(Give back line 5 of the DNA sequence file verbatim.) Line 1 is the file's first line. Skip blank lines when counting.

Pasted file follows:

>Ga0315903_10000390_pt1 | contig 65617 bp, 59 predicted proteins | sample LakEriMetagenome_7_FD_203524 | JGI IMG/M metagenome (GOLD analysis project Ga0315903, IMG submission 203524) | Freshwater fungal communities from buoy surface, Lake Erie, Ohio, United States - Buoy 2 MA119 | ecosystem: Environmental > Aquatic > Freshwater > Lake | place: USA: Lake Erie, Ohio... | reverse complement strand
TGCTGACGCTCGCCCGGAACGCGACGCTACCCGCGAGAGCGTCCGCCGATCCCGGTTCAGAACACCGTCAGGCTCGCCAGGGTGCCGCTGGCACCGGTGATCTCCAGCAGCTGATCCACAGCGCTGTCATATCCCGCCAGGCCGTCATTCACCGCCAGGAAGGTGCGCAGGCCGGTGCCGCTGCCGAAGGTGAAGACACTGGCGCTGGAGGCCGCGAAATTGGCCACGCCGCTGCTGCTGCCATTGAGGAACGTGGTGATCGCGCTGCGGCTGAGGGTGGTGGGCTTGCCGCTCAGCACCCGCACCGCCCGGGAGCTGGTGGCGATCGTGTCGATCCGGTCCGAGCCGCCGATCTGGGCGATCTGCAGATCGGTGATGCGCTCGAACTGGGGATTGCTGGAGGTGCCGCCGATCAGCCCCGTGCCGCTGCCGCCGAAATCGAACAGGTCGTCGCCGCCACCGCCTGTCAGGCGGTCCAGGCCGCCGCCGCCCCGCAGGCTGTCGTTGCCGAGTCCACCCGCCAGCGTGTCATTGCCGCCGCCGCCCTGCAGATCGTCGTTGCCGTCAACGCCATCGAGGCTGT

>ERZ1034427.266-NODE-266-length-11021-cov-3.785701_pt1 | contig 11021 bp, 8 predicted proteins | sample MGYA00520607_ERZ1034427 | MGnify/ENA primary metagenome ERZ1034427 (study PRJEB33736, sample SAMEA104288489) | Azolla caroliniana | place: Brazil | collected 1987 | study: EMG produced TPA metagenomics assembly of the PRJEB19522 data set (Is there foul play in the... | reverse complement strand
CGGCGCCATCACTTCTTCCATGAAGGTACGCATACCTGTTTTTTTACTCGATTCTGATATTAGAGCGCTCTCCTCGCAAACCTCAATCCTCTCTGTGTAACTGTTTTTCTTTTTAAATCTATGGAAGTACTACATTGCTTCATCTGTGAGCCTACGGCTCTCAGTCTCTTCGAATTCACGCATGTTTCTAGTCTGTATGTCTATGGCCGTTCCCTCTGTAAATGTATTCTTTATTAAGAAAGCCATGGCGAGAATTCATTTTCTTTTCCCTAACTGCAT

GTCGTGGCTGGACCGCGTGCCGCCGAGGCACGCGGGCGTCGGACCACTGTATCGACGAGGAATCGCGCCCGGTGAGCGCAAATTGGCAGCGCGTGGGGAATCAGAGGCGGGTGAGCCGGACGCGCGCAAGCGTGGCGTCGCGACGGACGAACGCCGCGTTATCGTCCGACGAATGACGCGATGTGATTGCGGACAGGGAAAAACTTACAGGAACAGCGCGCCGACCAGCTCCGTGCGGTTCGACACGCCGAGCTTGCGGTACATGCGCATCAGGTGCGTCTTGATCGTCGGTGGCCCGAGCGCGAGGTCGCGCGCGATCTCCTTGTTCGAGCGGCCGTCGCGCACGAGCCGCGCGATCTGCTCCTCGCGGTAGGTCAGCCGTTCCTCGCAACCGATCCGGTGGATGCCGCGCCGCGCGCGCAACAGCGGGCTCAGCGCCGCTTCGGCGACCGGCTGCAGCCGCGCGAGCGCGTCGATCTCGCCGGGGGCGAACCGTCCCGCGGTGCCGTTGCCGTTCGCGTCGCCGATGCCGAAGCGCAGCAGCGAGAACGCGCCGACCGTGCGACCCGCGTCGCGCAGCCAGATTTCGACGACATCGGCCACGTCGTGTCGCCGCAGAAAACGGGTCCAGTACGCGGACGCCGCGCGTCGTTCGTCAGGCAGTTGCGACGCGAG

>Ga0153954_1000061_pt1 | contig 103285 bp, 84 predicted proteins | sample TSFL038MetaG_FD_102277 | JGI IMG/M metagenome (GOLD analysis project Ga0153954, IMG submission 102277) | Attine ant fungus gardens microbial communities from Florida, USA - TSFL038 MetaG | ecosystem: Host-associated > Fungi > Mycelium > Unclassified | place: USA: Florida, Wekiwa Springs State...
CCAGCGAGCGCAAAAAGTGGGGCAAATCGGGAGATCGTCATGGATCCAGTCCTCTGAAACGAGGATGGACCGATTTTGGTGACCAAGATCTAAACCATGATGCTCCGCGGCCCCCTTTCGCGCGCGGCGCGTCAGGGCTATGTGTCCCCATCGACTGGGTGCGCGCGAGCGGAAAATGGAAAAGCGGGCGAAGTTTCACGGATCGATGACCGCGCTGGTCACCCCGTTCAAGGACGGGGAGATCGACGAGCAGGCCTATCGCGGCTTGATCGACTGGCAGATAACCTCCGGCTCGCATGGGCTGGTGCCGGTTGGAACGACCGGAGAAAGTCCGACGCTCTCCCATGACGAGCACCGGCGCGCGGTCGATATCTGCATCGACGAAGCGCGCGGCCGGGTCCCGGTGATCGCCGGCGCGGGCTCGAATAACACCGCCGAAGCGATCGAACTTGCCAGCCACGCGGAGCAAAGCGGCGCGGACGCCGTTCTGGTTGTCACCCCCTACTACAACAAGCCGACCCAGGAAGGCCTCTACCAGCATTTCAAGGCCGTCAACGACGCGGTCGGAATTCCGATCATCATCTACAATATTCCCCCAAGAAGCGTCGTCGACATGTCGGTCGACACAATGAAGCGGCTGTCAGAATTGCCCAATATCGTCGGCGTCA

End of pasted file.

GTCGTGGCTGGACCGCGTGCCGCCGAGGCACGCGGGCGTCGGACCACTGTATCGACGAGGAATCGCGCCCGGTGAGCGCAAATTGGCAGCGCGTGGGGAATCAGAGGCGGGTGAGCCGGACGCGCGCAAGCGTGGCGTCGCGACGGACGAACGCCGCGTTATCGTCCGACGAATGACGCGATGTGATTGCGGACAGGGAAAAACTTACAGGAACAGCGCGCCGACCAGCTCCGTGCGGTTCGACACGCCGAGCTTGCGGTACATGCGCATCAGGTGCGTCTTGATCGTCGGTGGCCCGAGCGCGAGGTCGCGCGCGATCTCCTTGTTCGAGCGGCCGTCGCGCACGAGCCGCGCGATCTGCTCCTCGCGGTAGGTCAGCCGTTCCTCGCAACCGATCCGGTGGATGCCGCGCCGCGCGCGCAACAGCGGGCTCAGCGCCGCTTCGGCGACCGGCTGCAGCCGCGCGAGCGCGTCGATCTCGCCGGGGGCGAACCGTCCCGCGGTGCCGTTGCCGTTCGCGTCGCCGATGCCGAAGCGCAGCAGCGAGAACGCGCCGACCGTGCGACCCGCGTCGCGCAGCCAGATTTCGACGACATCGGCCACGTCGTGTCGCCGCAGAAAACGGGTCCAGTACGCGGACGCCGCGCGTCGTTCGTCAGGCAGTTGCGACGCGAG